his magnanimous soul

On a cold bleak morning of the 9th of November Admiral Jones, with a
disappointed and saddened spirit, stepped from the deck of his
flag-ship, the Wolodimir, into an open boat which had been launched at
its side. A freezing blast tossed and crested the waters of the widely
expanded sea, while his own ships rolling heavily on the billows, and
the masts of the Turkish squadron could be seen rocking to and fro, far
away in the distance. In this open boat, exposed to the wintry gales,
encountering sleet and snow, and drenched with spray, the war-worn,
world-weary admiral spent three days and three nights, before he reached
Cherson. His sufferings, from the combined influence of hostile elements
and an agitated mind, were very great.

The day after his arrival, an impassable barrier of ice extended as far
as the eye could reach. Completely worn out, he sank upon his bed, and
it was long doubtful whether he would ever leave it till he was borne to
his burial. Slowly he recovered. Nearly a month passed away, of winter’s
most dismal storms in that dreary region, ere he was able to set out on
his long journey of more than two thousand miles, across the whole
breadth of Russia.

He left Cherson on the morning of the 6th of December, 1788. The mercury
was then at twenty-six degrees below zero. That very morning, as he soon
afterwards learned, the Russians took Oczakow by storm. Eleven thousand
soldiers composed the Turkish garrison. In the intensity of the cold,
just before the dawn of day, the Russians, in six strong columns, with
loud yells, a storm of bullets, and gleaming sabres, rushed upon the
Turks, taking them completely by surprise. It was an awful scene of
demoniac clamor, blood, and woe. In a few hours the dreadful deed was
done. Not one in the garrison, not a Turk in the city, was spared.
Nineteen thousand gory corpses, frozen in the wintry blast, strewed the
streets of the city. Had the Turks been victorious, the Russians would
have been put to the sword with equal ferocity. Such is man in his
treatment of his brother. Such, in the main, has been the history of our
race since the Fall.

In the swiftly drawn sledges of Russia, Admiral Jones was whirled along
over the drear and treeless plains, at the rate of over one hundred
miles a day. At Skloff, he made a short tarry, where he was received by
General Soritsch, with the most distinguished attention. He reached St.
Petersburg on the 28th of the month, after a journey of twenty-two days.
The empress invited him to the honor of a private audience on the 31st.
He presented the letter from Prince Potemkin. The empress received him
kindly. He was informed that a little time must elapse, before it could
be decided what new command should be intrusted to him. He was however
assured that it should be one certainly of not less importance than that
of a squadron in the Black Sea.

The mind of the admiral was always in intense activity. The one thought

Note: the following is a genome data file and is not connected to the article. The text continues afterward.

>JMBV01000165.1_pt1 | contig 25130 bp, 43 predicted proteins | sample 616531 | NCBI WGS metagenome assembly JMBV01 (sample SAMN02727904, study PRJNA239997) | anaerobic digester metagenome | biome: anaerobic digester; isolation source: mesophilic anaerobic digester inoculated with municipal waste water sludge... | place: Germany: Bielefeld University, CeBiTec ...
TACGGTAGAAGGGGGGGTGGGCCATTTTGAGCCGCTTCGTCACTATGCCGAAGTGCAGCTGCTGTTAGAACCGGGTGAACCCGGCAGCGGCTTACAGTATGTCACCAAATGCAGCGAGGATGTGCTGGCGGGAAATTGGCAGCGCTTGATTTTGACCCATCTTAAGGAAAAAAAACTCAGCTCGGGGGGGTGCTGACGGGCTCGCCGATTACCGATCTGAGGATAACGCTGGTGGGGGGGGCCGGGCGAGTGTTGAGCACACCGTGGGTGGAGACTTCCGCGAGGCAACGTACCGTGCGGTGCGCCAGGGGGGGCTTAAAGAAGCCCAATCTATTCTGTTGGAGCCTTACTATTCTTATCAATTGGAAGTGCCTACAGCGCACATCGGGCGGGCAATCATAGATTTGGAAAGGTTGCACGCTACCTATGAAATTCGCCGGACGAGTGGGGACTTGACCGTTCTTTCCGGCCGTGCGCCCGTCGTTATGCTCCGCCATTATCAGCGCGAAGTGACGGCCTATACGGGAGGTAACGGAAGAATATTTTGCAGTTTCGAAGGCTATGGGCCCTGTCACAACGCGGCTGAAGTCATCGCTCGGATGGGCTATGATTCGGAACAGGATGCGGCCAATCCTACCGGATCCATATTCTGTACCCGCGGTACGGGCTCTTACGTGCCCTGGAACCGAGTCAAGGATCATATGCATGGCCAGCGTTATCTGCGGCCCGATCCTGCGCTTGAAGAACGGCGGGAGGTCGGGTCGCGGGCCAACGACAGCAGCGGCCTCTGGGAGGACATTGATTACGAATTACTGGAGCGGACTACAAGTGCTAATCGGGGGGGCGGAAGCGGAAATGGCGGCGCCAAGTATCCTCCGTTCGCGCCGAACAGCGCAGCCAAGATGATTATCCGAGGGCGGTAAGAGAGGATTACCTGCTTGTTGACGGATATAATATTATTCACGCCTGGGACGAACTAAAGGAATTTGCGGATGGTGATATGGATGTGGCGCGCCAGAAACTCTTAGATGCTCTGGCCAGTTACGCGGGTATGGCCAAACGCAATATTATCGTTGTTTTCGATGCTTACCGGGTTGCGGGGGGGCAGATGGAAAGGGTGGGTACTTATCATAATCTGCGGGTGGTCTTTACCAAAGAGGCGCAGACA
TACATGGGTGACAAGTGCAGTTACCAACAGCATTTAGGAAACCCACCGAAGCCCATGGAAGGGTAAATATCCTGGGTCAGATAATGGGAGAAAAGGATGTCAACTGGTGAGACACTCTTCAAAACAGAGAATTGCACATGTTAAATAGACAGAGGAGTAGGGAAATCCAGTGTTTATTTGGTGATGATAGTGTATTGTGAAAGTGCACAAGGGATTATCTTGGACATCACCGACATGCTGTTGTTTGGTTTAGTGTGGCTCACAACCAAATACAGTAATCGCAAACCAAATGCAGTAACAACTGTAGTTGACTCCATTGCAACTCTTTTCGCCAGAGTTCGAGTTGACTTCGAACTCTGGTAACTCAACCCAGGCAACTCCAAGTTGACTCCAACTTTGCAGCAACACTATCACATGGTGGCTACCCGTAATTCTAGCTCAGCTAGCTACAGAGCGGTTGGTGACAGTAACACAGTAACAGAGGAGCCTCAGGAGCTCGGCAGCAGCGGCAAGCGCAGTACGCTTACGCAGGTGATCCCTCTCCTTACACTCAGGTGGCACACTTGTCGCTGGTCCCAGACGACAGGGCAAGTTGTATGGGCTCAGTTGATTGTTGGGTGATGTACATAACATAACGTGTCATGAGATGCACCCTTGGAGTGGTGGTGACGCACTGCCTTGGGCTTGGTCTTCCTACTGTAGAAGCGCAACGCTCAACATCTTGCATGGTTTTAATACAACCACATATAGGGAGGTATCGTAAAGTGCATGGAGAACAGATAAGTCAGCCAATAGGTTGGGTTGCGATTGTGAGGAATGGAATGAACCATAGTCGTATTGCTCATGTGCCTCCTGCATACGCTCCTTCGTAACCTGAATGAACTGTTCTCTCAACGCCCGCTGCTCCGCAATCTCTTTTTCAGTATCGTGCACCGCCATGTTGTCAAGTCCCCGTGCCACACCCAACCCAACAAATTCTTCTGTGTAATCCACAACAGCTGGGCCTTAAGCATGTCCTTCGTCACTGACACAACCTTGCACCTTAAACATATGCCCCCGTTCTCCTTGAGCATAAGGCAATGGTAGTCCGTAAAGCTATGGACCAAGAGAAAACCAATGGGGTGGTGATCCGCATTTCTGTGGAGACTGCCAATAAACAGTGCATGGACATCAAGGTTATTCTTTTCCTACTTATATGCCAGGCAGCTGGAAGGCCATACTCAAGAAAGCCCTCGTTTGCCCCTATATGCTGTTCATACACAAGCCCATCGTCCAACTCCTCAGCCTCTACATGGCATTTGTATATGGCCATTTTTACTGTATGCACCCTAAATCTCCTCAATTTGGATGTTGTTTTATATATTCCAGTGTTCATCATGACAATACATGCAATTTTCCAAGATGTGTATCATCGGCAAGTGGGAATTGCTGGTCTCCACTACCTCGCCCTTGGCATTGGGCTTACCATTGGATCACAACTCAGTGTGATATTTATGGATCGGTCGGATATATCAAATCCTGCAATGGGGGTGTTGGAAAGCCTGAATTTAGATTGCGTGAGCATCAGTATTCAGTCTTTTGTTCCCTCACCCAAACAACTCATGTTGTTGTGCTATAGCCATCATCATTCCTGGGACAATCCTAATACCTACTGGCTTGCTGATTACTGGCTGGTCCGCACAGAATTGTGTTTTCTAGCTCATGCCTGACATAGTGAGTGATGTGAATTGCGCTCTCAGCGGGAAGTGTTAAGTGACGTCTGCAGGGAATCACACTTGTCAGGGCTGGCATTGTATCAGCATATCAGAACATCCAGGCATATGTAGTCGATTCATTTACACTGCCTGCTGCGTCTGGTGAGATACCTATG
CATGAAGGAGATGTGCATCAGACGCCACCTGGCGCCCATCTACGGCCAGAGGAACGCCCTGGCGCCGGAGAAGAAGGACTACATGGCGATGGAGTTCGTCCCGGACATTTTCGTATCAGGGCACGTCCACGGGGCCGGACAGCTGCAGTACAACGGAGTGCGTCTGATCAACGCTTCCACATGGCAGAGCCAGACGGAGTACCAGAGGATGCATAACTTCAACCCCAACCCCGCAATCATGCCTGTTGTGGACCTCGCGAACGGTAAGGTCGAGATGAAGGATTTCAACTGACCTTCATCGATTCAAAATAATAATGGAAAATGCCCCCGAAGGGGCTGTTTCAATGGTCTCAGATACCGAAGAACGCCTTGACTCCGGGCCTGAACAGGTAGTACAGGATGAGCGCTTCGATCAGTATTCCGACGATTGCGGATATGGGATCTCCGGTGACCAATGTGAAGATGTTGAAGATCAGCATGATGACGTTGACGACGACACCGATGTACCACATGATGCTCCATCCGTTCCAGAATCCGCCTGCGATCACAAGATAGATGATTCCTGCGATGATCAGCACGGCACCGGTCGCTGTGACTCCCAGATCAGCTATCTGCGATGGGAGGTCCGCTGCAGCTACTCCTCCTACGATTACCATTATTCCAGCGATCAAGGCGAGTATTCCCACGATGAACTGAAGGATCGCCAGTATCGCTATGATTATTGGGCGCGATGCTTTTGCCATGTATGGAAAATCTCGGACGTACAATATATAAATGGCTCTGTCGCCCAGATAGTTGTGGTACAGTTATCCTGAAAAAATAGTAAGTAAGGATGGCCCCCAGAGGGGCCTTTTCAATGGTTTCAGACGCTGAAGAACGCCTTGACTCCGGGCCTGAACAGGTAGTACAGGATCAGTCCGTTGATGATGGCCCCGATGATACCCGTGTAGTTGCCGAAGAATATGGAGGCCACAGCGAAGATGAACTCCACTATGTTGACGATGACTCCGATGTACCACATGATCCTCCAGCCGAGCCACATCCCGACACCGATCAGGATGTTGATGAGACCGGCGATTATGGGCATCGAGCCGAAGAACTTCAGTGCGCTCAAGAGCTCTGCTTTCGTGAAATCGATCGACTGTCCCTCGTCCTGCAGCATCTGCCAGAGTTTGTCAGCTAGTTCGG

which seemed ever to engross him ever the promotion of the prosperity of
the United States. During the few weeks of repose which were thus forced
upon him, he drew up a very carefully prepared plan, of an alliance,
political and commercial, between Russia and the United States. The
object of this plan was to promote reciprocal advantages, and especially
to encourage commerce with the growing Russian settlements on the Black
Sea. This document he presented to the Russian vice-chancellor, Count
d’Osterman. The count, after carefully examining it, invited the admiral
to his cabinet, and said to him:

“The plan is a good one, but I do not think it expedient to adopt it at
this time. A commercial alliance between Russia and the United States
would still further irritate the British government against Russia. We
must postpone the further consideration of this question until we have
made peace with the Turks.”

England, in her desire to engross the commerce of the world, wished to
cripple that of all other nations, especially that of the United States.
The admiral, in his journal, speaks as follows of the efforts of the
English to crush him:

“I have been more deeply hurt by those secret machinations against me as
regards the empress. My enemies have had the wickedness to make her
believe that I was a cruel and brutal man, and that I had, during the
American war, even killed my own nephew. It is well known that, from
motives of revenge, the English have invented and propagated a thousand
fictions and atrocities, to endeavor to blacken the character of the
celebrated men who effected the American Revolution. A Washington and a
Franklin, two of the most illustrious and virtuous men that have ever
adorned humanity, have not been spared by these calumniators. Are they
now the less respected by their fellow-citizens? On the contrary they
are universally revered, even in Europe, as the fathers of their
country, and as examples of all that is great and noble in human

“In civil war, it is not wonderful that opposite factions should
mutually endeavor to make it believed that each is in the right. And it
is obvious, that the party most in the wrong will always be the most
calumnious. If there had really been anything against my character, the
English would not have failed to furnish convincing proofs of it; for
with very slender means, I had been able to give more alarm to their
three kingdoms, during the war, than any other individual had done. As
an officer, I loved good discipline, which I consider indispensable to
the success of operations, particularly at sea, where men are so much
crowded, and brought into such close contact. In the English navy, it is